Broken inbound links are bad for your website's user experience and hurt your SEO performance. However, it's almost impossible to avoid that some links are broken after some time. You may delete pages, restructure your site or change your URLs. Other websites may still link to your old URLs, and you may not be aware of that.
This is problematic for internal links, but especially for links from other websites to yours. Those hard-earned backlinks now take your visitors to a broken page.
Thankfully, there's an easy fix for that. While you cannot completely avoid broken links, Google Analytics custom reports can help you find and fix broken links.
In this guide, I’ll show you how you can create a custom report to find broken links. This trick has helped me find and fix many silly mistakes, so I’m sure it can do the same for you.
How to find broken inbound links?
We’re going to use Google Analytics’ custom reporting features to find out which links to our website result in a 404 page.
There are 2 prerequisites before we can use Google Analytics to fix links:
- You need access to the Analytics account and permissions to create a custom report
- Your 404 pages should have a distinct, recognizable title. Something like “Page not found” will do.
Got that sorted? Great, follow these steps and you’ll be fixing 404s in no time.
Use the report template
Google Analytics lets you quickly add custom reports by using templates. Here's the template for the 404 report. Click the link and select the view in which you want to create this report.
Don't forget to change the title of the page to the title of your 404 page.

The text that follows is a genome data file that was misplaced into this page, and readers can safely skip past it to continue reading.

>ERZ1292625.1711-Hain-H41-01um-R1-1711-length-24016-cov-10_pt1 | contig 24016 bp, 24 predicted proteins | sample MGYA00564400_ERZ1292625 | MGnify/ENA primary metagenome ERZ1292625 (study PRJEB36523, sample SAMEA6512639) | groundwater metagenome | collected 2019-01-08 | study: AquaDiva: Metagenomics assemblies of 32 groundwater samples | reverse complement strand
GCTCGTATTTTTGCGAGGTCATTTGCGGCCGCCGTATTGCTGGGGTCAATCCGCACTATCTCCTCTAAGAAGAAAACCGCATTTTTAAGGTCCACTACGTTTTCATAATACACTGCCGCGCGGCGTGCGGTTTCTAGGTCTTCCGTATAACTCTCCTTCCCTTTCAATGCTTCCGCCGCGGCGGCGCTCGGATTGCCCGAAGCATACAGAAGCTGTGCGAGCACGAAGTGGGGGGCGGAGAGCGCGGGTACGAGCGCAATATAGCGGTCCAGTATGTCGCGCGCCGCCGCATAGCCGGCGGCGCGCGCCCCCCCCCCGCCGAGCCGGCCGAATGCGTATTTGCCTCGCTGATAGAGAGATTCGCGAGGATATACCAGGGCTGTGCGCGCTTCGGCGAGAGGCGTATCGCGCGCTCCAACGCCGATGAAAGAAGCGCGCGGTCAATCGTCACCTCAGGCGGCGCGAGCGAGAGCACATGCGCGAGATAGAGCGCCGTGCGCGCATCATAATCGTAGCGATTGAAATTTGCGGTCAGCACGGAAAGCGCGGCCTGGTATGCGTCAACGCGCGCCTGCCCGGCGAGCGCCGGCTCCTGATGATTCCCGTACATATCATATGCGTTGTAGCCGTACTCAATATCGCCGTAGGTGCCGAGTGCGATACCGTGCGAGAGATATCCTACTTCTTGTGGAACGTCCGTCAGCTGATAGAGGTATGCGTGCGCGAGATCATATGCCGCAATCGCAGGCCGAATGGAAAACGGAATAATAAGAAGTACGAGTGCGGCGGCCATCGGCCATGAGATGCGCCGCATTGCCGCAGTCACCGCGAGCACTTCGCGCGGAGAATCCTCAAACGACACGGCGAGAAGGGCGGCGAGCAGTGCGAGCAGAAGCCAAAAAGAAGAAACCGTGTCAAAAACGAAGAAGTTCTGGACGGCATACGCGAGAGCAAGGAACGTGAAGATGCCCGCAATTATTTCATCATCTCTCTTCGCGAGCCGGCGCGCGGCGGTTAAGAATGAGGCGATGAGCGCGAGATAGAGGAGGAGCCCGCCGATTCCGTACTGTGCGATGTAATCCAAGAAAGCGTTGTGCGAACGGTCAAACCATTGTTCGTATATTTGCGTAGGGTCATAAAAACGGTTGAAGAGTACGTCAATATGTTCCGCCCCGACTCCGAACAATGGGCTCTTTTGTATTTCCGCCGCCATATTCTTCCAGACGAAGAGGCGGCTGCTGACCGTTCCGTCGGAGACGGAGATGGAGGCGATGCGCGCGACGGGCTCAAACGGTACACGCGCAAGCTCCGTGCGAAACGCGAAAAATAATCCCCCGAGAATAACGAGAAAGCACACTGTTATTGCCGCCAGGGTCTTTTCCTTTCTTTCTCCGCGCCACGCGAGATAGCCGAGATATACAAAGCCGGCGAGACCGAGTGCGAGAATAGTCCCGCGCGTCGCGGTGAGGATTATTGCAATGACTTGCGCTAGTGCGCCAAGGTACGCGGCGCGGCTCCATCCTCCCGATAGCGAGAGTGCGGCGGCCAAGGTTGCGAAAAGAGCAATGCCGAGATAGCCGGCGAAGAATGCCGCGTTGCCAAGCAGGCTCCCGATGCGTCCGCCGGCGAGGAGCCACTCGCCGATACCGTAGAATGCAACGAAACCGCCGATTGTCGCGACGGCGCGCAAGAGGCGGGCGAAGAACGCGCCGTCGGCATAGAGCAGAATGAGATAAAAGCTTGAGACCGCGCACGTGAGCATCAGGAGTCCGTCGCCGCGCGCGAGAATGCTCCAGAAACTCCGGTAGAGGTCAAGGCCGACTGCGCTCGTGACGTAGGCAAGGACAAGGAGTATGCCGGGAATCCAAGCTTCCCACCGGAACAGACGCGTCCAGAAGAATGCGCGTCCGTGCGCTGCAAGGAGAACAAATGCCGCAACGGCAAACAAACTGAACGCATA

Set up the report manually
Set up the report yourself by completing the following steps:
- Go to Customisation and click on Custom Report. Click on the New custom report button
- Enter a title like Broken inbound links
- Select Explorer as the report type
- In the Metric Groups section, click Add Metric and search for Entrances.
- In the Dimension Drilldowns section, add:
- Landing Page
- Full Referrer
- In the Filters section, click on add filter and search for Page Title. Leave the first dropdown to Include, and the second dropdown to Exact
- Enter the title of your 404 page in the field. This needs to be the exact page title of your 404 error page.
- Select the views to which you want to add this. Normally you would select All views here.
- Hit save, and you’re done.
There it is: your inbound broken link report. Select a long time range, and you’ll see all the pages that get a lot of outbound traffic, and result in a 404.
Why am I not seeing anything?
If you're not seeing any broken links, verify that you’ve entered the exact page title in the filter field otherwise it won’t work.
How to fix broken inbound links?
We have now found all pages that get linked to from other websites, but result in a 404 page. There are a few ways to fix that:
- Ask the webmaster of the website that links to the erroneous page to update the link. It would be great if she could do that but it’s time-consuming and you don’t know if she’ll even respond. Luckily, there’s an easier way.
- Create a 301 - permanently moved redirect. This takes your visitors to the correct URL. As a bonus, Google and other search engines will realize that the page has moved, and will attribute the SEO value of that link to the new page. And that’s exactly what we want!
After you’ve set up those redirects you should see a steady decrease of 404 entrances in the report. Keep reviewing the report on a regular basis to track your progress.
Pro-tip: have reports emailed to you
If you want to stay on top of broken inbound links, create a custom report. In the report view, click on Share, and enter your own email address. Select how often you want to receive this, for instance, select Weekly in the frequency field. Now, you’ll get a weekly overview of all broken inbound links in your mailbox. No broken link will go unnoticed!